The second floor of the Social Services building housed the Adult Protective, Early Childhood and the unit I worked in, Central Intake. My unit handled the cases that weren't quite severe enough to be taken by the Child Abuse Hotline and the juvenile cases that came in through Family Court. I was in the office writing up case notes the day this call came in, and as usual, had no idea anything out of the ordinary was going on.
My supervisor called me into her office and that's when I noticed that people were flying back and forth between her office and the Adult Protective supervisor's office. She told me what was going on in the one sentence and told me to go with the AP caseworker, Jane. Sheriffs would meet us there.
Jane explained more as she drove. This little old lady lived by herself in the little house that she was born in and recently, her nephew decided to move into the old, abandoned mobile home sitting next to her old barn. It was news to her about the nephew's daughter, but she thought the girl was 14 and way out of control.
Jane turned onto a dirt road that looked like it hadn't seen a car in years. Dried weeds brushed the windows and barren tree branches scraped the car's roof. About a half mile of ruts and scrapes, we see a county Sheriff car and Jane parked behind it. The two officers looked at us, but didn't say anything as we headed toward the tiny house barely visible through the overgrowth.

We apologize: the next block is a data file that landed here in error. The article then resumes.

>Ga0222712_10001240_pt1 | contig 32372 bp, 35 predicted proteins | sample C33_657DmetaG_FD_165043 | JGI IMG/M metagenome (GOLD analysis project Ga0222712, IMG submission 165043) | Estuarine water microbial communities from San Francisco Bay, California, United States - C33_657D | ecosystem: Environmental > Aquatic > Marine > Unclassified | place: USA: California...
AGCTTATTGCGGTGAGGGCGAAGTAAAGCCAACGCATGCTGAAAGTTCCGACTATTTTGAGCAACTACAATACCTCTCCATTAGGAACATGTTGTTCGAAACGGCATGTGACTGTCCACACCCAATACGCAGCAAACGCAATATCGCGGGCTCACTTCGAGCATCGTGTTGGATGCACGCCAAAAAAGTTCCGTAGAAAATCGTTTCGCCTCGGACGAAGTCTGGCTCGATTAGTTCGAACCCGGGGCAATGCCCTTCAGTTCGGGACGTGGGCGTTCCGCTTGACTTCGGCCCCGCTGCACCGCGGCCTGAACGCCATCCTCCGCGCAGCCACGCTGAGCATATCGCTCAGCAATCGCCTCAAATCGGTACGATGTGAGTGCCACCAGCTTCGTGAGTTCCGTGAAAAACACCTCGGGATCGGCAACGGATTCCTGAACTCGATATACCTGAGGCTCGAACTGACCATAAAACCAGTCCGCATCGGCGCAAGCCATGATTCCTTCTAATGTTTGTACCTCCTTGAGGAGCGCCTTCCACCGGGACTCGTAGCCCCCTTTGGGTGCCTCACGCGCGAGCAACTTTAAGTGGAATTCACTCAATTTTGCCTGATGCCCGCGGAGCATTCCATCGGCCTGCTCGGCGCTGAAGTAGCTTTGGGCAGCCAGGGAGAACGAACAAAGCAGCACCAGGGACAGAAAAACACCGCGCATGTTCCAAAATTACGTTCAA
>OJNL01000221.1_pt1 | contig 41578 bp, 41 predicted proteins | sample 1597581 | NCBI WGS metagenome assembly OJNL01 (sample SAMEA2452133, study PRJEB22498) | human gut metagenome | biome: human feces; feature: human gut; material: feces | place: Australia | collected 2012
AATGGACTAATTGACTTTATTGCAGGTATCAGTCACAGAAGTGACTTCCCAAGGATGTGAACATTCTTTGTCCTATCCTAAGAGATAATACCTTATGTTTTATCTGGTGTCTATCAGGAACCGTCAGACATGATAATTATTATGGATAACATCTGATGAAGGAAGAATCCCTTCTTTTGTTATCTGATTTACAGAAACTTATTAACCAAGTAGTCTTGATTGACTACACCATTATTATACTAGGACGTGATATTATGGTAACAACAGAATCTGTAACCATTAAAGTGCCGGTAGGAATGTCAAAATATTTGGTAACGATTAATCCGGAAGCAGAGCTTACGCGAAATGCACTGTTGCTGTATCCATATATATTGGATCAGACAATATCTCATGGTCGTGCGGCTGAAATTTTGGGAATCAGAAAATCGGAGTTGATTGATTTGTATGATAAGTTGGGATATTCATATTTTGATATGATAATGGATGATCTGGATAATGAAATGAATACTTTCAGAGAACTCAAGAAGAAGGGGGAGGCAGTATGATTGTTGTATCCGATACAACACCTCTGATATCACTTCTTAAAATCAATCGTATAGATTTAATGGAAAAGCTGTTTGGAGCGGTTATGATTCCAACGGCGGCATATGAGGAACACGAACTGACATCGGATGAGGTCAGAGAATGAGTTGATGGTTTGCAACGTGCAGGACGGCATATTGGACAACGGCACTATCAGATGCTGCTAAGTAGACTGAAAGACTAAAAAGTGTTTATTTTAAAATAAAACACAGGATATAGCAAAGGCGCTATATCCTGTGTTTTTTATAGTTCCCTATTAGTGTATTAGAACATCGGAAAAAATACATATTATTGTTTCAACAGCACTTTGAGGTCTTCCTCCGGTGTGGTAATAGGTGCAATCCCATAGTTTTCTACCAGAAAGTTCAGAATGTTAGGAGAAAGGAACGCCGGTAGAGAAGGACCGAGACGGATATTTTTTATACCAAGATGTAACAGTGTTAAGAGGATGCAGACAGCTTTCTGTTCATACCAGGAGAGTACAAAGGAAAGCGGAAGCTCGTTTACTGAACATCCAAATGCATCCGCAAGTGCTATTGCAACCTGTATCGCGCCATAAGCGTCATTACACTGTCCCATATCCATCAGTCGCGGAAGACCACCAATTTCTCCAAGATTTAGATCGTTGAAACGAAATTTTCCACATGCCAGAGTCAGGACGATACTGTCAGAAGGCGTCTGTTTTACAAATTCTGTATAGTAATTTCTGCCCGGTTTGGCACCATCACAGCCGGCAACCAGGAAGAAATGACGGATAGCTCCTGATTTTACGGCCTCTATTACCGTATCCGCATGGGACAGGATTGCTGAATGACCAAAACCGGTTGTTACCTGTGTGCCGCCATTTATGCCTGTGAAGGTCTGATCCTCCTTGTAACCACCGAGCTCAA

A little old lady, bright-eyed with white hair carefully pulled up into a bun on the top of her head, sat with an afghan over her lap, her wooden chair next to the potbelly stove in the center of the small room that was her kitchen and living room. Sparse yet clean and warm, there was one other doorway that led to an even smaller room with only a bed in it. She smiled when Jane said her name and asked how she was.
"Oh, I'm fine. Now who are you, dear?" The old lady smiled up at Jane, but hadn't moved in her chair.
"I'm Jane. Do you remember me? I was here a few days ago and took you to the grocery store, remember?"
"Oh, I know a nice lady named Jane. Is that you?"
"Yes, that's me. We're here because you called earlier. Do you remember calling?" Jane, the patient placater to the end.
"Oh yes, I remember. My nephew's daughter was up here this morning with a gun in her hand. She told me she was out there shooting at rats and got bored. Thought she might come up here and shoot me instead!
"That damned nephew of mine. I told him he could live in that old trailer by the barn for a few weeks until he found a place for himself. That was months ago, and now he won't leave. Suddenly, his daughter is with him. She don't go to school or nothing, just does whatever she does all by herself while he's off working. She's no good, I tell you."
The old lady sat and glared at Jane, never once looking my way. But, the floodgates had closed again, and she didn't say anything else.
We told the officers what the old lady had said, and they followed us down a barely visible path, heading toward the roof of a barn we could see through the trees and brush. Turning a corner, the underbrush thinned in front of the barn, and on the right side of it was an old, dilapidated trailer that looked in worse condition than the one in the photo above.
Nothing stirred. It did not look like anyone could possibly be living in that trailer. There were no electric wires running to it. It listed to the side and bent in the middle. It sagged in places that said it wouldn't hold up to another snowfall. The open doorway on the front porch enclosure looked like a deep, dark hole with rotted boards as the welcome mat.
"Is anybody here?" Jane's yell echoed back from the maw of the barn and was answered only by the sudden flurry of bird wings flying through its rafters. A dual rustle of movement behind me made me turn to see that both officers had unsnapped their gun holsters.
To be continued...